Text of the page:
Praise and worship music drives about a third of musical instrument sales, says Fender

The genre has seen steady growth in the US and Australia.

Market research conducted by Fender has revealed that about a third of instruments sold are used for Christian praise and worship music, a genre within contemporary Christian music that focuses on open guitar soundscapes and is performed in churches.

The brand also revealed that, internally, it acknowledges the importance of the scene and aims to support the community “on every stage”.

As Christianity Today notes, Fender’s Matt Watts told Ultimate Guitar earlier this year: “At Fender, we have recognized the importance of P&W for quite some time now. Given our mission to support artists at every level and on every stage, we are determined to serve as a major supporter of the worship community.

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“We have learned that nearly a third of all instruments sold are used in the worship setting and there is no doubt that worship Leaders and Music Directors are a source of musical inspiration for so many players. Contemporary Christian and gospel artists writing and performing worship songs continue to thrive reaching millions of churchgoers and music lovers around the world.”

The research also revealed that about a million musicians perform weekly at their church, this number no doubt contributing to the large amount of sales that come from the scene.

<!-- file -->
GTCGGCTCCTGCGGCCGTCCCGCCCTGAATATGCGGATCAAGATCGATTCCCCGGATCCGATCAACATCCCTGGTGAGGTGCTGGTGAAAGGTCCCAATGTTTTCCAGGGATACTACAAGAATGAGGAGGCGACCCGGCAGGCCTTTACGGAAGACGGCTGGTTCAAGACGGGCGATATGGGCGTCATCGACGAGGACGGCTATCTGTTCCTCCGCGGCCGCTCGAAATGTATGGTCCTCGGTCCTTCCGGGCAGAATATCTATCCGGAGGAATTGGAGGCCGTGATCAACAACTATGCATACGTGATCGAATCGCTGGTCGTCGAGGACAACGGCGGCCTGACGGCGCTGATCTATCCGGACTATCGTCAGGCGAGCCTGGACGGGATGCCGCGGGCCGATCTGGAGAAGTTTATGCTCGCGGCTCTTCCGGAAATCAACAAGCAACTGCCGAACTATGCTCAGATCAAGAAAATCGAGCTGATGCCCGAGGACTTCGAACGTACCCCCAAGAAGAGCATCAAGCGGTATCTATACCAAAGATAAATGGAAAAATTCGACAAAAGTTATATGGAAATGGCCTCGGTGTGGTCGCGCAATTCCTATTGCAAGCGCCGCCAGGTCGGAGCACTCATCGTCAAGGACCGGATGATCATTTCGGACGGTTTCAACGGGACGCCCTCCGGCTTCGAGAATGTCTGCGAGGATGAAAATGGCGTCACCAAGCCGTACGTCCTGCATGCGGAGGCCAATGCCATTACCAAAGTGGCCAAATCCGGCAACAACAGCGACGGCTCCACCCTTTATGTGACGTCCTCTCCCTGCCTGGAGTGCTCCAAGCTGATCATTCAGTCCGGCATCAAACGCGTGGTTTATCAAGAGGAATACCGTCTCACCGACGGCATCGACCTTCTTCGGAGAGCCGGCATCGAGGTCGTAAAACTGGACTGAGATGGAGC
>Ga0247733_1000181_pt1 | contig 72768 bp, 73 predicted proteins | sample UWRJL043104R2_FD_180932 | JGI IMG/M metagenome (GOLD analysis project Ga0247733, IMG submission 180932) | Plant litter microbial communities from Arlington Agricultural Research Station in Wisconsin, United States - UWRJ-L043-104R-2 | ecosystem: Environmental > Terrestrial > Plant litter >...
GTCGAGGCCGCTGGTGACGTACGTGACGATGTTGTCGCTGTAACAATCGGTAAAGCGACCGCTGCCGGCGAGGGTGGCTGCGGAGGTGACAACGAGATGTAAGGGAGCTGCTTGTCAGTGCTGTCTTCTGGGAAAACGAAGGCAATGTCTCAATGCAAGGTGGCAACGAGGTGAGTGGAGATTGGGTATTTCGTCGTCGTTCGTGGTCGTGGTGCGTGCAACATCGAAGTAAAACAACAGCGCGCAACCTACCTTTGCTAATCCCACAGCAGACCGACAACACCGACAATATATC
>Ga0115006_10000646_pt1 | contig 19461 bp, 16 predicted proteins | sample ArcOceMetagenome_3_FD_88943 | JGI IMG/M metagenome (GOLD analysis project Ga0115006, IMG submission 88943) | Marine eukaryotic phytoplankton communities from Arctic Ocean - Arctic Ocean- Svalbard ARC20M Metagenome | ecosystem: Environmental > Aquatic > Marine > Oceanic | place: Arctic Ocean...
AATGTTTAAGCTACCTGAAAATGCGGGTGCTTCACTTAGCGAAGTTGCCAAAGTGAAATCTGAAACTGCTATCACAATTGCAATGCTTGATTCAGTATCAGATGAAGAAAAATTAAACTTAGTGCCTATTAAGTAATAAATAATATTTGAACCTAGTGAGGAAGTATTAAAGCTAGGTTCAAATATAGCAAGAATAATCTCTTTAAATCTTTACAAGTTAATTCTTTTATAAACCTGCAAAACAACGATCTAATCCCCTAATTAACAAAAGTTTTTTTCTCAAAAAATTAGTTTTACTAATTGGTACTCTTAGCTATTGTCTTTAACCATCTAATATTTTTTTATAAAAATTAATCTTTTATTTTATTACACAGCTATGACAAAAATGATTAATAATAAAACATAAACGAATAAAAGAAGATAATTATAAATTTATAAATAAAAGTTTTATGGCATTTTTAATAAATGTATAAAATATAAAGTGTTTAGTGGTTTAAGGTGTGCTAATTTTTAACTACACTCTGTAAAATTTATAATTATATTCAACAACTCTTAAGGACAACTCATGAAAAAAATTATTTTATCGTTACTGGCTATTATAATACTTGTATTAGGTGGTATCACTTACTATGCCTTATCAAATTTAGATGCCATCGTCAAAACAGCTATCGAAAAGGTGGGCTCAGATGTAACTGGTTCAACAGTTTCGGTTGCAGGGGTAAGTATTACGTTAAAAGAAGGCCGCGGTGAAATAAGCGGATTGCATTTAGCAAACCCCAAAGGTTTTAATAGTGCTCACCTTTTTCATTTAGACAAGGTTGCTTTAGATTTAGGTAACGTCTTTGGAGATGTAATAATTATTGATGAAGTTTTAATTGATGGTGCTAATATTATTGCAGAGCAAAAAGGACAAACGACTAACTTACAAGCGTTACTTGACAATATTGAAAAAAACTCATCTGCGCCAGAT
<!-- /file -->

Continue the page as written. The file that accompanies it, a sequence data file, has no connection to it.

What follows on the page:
Praise and worship music is comparatively uncommon in the UK and Europe but is popular in Protestant churches in the US and Australia. Leaders of the scene include Bethel Music, a record label associated with California’s Bethel Church, as well as Hillsong worship, a performance group associated with Melbourne’s Hillsong Church.

The genre’s players share a keen focus on guitar gear, with YouTube home to many rig-rundown videos from P&W guitarists, whose pedalboards are often dotted with ambient reverbs, digital delays and low-gain overdrives.

Christianity Today also noted that the findings should be “no surprise” if you’ve talked to a worship leader. Adam Perez, a postdoctoral fellow in liturgical studies at Duke Divinity School told the publication: “Worship leaders are always commenting about wanting to get a new guitar. There are conversations about needing to ‘up my guitar’ and discussions about types of guitar. For a lot of worship leaders, the guitar is that companion that marks your journey and marks your development as an authentic worship leader.”

Given that restrictions related to COVID-19 are being eased in many places around the world, the frequency of worship-related live performances should soon be on the up – and with them, P&W’s share of the gear market.

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